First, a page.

During the 2018 Absa Cape Epic, five years on from the launch of the original Momsen Vipa, the latest reincarnation of the South African classic was introduced to the mountain biking media.
Dubbed the Vipa Ultra the bike is a distinctive machine with, flattened, oversized tubes making up the front and rear triangles. At first glance one’s eye is drawn to the seat stay, which flares out in width were it reaches the attachment point with the shock. Thereafter you’ll notice the head-, top- and down- tube junction is enlarged and the double bottle cage mounts in the main triangle.
The Ultra is clearly a modern short-travel full suspension mountain bike, showcasing the changes in bike design which have shaped the evolution of race bikes since the first Vipa was launched back in 2013. It features modern angles (with a flip clip to adjust the geometry by .6 of a degree) and a long reach, which Victor Momsen and the Imbuko Momsen team riders say makes it a far more capable machine on technical terrain than the previous model. The rear suspension travel is also up from 80mm to 100mm, which adds credence to Momsen’s claims of greater capability and comfort.
In early 2017 vertically mounted shocks seemed the future of cross country race bikes, following the launch of the SCOTT Spark RC, and on the back of the Trek TopFuel and Giant Anthem. Subsequently though the shock mounted to the top tube has made a comeback. Specialized have released their new Epic, Santa Cruz have launched the Blur, and both Canyon and Bulls had prototype full suspension bikes running that suspension layout at the Absa Cape Epic. There had been speculation that the shift to metric shock sizes would impact the ability to fit the slightly larger shocks in the space, but that clearly is not the case. In fact space is not an issue in the Utra’s front triangle at all, as two 750ml water bottles fit comfortably in the medium frame size.
Along with the double water bottle mounts and marathon focused geometry (Momsen tell us had the intension been to design a cross-country specific machine the tubes would have been slimmer and the chainstays shorter) the Vipa Ultimate also features built in storage. With inspiration taken from triathlon specific bikes, like Cervélo’s P5X, the Ultra has two integrated storage areas built into the frame. The top tube features a space about 10cm long and 4 wide for the essentials you need close at hand on a ride. The Imbuko Momsen riders were carrying a gel, tubeless repair tool, CO2 bomb and adaptor, and a multi-tool in that space in their race bikes. Then lower down, below the bottle cage mount on the downtube, there is a second storage space built into the frame. This one is perfect for the less regularly required spares like a spare tube – or if you prefer to keep the weight low down your CO2 canisters and multi-tool too. The major difference between Momsen’s integrated storage and that found on the Specialized Camber and Stumpjumper bikes is the ease of access. By providing separate entry ports, unlike the Specialized version which is located under the bottle cage mount, you do not have to fiddle with the bottle to get at a tool. The Momsen integrated storage is also boxed off within the carbon frame, meaning item can be placed in the hatch individually rather than being wrapped in the SWAT bag, as is the Specialized solution. For racing both of these are essential time saving features, which come at a slight weight penalty, but that is not the be all and end all.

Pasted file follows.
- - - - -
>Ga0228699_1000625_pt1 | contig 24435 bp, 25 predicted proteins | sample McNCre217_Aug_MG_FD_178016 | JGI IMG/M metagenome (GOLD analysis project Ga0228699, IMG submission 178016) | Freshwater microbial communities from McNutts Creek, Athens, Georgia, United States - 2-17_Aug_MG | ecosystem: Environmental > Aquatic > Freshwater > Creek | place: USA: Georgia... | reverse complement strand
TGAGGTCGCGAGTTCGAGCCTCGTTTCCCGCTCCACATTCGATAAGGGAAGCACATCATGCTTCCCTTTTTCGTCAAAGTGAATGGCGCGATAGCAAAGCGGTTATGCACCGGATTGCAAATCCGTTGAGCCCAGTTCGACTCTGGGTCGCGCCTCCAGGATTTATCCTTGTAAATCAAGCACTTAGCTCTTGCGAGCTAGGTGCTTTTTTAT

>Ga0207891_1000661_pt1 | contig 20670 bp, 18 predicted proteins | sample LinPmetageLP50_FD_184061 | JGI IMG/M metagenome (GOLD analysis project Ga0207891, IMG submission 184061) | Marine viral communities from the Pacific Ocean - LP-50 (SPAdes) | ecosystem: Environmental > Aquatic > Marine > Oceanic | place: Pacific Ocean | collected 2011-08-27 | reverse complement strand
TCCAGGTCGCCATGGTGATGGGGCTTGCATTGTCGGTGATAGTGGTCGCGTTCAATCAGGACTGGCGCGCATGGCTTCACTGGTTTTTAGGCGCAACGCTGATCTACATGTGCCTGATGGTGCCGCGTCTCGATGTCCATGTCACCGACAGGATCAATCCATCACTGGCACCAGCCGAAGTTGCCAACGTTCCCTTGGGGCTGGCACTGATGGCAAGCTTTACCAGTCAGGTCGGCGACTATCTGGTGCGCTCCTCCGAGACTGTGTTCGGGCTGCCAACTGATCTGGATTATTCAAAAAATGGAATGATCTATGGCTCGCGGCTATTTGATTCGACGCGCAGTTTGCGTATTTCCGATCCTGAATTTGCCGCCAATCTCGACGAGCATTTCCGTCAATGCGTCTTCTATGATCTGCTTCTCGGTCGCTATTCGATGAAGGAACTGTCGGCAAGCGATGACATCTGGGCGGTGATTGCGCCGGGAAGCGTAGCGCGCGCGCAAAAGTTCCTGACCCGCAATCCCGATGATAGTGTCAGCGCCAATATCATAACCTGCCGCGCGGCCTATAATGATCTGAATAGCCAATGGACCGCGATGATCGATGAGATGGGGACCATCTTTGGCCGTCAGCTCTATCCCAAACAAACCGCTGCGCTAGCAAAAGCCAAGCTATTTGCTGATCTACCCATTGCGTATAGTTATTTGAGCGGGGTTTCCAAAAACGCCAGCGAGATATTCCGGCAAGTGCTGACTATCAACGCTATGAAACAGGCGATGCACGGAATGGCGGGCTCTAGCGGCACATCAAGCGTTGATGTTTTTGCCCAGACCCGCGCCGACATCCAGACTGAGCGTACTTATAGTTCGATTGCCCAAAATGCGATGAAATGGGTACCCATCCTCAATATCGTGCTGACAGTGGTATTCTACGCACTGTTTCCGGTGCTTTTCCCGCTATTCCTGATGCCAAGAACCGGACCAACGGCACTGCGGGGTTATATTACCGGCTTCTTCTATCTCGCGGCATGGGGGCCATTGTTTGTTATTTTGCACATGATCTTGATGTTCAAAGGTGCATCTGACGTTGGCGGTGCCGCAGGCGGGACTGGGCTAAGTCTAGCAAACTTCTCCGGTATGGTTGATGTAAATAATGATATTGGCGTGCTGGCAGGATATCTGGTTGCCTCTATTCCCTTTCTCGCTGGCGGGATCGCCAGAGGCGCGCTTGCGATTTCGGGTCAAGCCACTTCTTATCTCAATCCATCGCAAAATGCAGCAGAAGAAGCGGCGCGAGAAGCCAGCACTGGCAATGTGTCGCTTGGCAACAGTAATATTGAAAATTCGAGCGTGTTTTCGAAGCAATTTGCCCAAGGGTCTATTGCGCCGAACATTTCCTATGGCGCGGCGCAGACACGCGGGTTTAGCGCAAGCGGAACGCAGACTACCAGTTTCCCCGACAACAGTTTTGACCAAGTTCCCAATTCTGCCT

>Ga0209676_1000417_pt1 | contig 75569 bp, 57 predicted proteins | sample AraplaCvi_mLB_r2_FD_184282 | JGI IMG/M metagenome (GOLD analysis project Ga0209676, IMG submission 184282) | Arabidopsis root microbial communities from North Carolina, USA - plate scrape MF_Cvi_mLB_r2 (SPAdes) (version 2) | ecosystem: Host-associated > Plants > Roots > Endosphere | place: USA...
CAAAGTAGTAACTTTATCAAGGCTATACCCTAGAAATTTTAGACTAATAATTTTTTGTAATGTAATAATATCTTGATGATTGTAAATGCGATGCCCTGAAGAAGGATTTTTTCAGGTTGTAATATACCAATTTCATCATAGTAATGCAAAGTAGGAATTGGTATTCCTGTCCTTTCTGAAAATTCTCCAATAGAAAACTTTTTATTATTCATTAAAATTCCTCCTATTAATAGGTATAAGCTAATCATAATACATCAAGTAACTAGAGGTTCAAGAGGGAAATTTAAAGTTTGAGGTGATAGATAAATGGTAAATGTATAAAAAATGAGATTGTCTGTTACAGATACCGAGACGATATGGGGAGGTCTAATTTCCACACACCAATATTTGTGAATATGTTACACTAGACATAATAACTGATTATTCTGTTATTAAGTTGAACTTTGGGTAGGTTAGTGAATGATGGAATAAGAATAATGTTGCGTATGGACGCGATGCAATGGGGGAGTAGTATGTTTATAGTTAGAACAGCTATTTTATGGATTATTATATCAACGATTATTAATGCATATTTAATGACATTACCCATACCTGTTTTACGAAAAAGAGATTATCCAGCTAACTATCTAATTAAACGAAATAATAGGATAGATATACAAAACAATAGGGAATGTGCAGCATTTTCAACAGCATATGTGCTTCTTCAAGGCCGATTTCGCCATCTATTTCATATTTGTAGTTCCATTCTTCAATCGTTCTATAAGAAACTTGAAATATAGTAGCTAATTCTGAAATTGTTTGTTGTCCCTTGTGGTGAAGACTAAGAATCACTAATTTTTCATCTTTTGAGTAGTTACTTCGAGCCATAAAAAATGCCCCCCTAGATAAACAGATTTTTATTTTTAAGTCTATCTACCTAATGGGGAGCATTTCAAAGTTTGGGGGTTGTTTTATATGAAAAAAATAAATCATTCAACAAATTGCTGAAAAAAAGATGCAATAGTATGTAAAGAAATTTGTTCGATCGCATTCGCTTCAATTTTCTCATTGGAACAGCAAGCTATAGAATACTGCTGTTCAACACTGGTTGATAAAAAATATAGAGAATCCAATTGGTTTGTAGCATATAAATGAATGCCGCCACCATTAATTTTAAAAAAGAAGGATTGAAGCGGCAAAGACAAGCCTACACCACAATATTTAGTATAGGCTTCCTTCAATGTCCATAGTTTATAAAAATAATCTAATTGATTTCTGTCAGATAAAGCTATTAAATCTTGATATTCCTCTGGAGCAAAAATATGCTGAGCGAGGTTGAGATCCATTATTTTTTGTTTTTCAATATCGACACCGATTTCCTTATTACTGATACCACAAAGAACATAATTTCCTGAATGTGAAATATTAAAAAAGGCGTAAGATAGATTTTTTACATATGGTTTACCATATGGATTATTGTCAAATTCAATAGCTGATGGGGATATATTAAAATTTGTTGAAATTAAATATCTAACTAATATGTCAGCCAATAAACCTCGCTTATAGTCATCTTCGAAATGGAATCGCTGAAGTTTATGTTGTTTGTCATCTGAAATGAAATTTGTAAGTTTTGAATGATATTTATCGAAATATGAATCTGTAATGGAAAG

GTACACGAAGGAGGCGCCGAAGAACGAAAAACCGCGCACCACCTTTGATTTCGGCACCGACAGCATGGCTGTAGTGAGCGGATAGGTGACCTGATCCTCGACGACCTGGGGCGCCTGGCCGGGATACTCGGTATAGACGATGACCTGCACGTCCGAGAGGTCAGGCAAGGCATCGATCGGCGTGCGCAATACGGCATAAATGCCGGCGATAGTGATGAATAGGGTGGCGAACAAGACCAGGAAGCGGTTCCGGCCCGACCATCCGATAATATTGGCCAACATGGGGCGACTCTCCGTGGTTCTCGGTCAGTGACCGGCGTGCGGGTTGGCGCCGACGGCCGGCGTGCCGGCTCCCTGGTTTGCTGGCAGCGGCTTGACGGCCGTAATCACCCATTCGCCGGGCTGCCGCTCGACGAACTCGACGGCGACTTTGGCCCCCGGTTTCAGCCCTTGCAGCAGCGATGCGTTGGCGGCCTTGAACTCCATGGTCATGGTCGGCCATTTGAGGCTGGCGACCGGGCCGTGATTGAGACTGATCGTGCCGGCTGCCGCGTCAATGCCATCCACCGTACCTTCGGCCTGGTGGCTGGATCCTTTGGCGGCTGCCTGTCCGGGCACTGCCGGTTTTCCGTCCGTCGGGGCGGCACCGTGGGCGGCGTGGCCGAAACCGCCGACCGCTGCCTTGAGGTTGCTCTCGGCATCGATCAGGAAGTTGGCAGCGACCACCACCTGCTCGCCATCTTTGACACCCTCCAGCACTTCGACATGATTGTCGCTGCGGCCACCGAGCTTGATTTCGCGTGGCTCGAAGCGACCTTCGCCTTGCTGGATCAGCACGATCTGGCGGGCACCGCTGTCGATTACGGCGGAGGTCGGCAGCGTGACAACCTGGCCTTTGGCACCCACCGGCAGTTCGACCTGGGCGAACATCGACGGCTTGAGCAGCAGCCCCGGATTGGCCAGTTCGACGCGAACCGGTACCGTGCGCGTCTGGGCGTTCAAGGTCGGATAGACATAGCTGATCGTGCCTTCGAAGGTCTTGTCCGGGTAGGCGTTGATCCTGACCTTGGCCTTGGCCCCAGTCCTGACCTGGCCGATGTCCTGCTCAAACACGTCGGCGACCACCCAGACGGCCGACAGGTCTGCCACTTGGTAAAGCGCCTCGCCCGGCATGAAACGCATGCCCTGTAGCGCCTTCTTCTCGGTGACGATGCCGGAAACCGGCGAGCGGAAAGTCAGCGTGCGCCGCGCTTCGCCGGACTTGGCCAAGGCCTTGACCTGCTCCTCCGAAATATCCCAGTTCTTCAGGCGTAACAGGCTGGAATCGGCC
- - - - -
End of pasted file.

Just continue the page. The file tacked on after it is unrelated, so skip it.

The flip chip and the fact that the Ultra will be available as a frame and shock only (from July 2018, initially in limited numbers,) make it a supremely personalise-able machine. In the steeper, rear setting the head angle is increased to 69.1° when paired with a 100mm travel fork. While in the front position, which is how the Imbuko Momsen riders had their prototypes set up for the Absa Cape Epic, the head angle is a relatively slack, for a race bike, 68.5°. That’s a full degree slacker than the Specialized Epic and Cannondale Scalpel Si, and equal to the Scott Spark RC. The Ultra was also designed with 120mm travel forks in mind, which is how Victor Momsen has his personal bike set up. The longer travel fork slacken the possible head angles to 67.5° and 68° respectively, which should provide even greater control on technical singletracks. Especially when taking the bike’s potential 1 165mm wheel base and 615mm top tube length* in mind too.
My only concern, which it must be said is not for my own riding style, revolves around the 40mm stem Momsen recommend for the Ultra. The bike’s long reach and top tube length necessitate a short stem, but that could negatively impact on your ability to get the bars low over the front wheel – as you would with a long negative angle stem on most other race bikes. Some of this fear is dispelled by the 90mm head tube, but the proof of the theory lies in a lengthy test period.
|Vipa Ultra Geometry|
|Chip: Front 100mm fork||Chip: Rear
|Seat Tube Length||432mm||432mm||432mm||432mm|
|Top Tube Length||610mm||610mm||615mm||612mm|
|Head Tube Angle||68.5°||69.1°||67.5°||68°|
|Seat Tube Angle||74°||74.6°||73.5°||74.1°|
|Wheelbase||1 156mm||1 155mm||1 165mm||1 164mm|
*All measurements for frame size medium.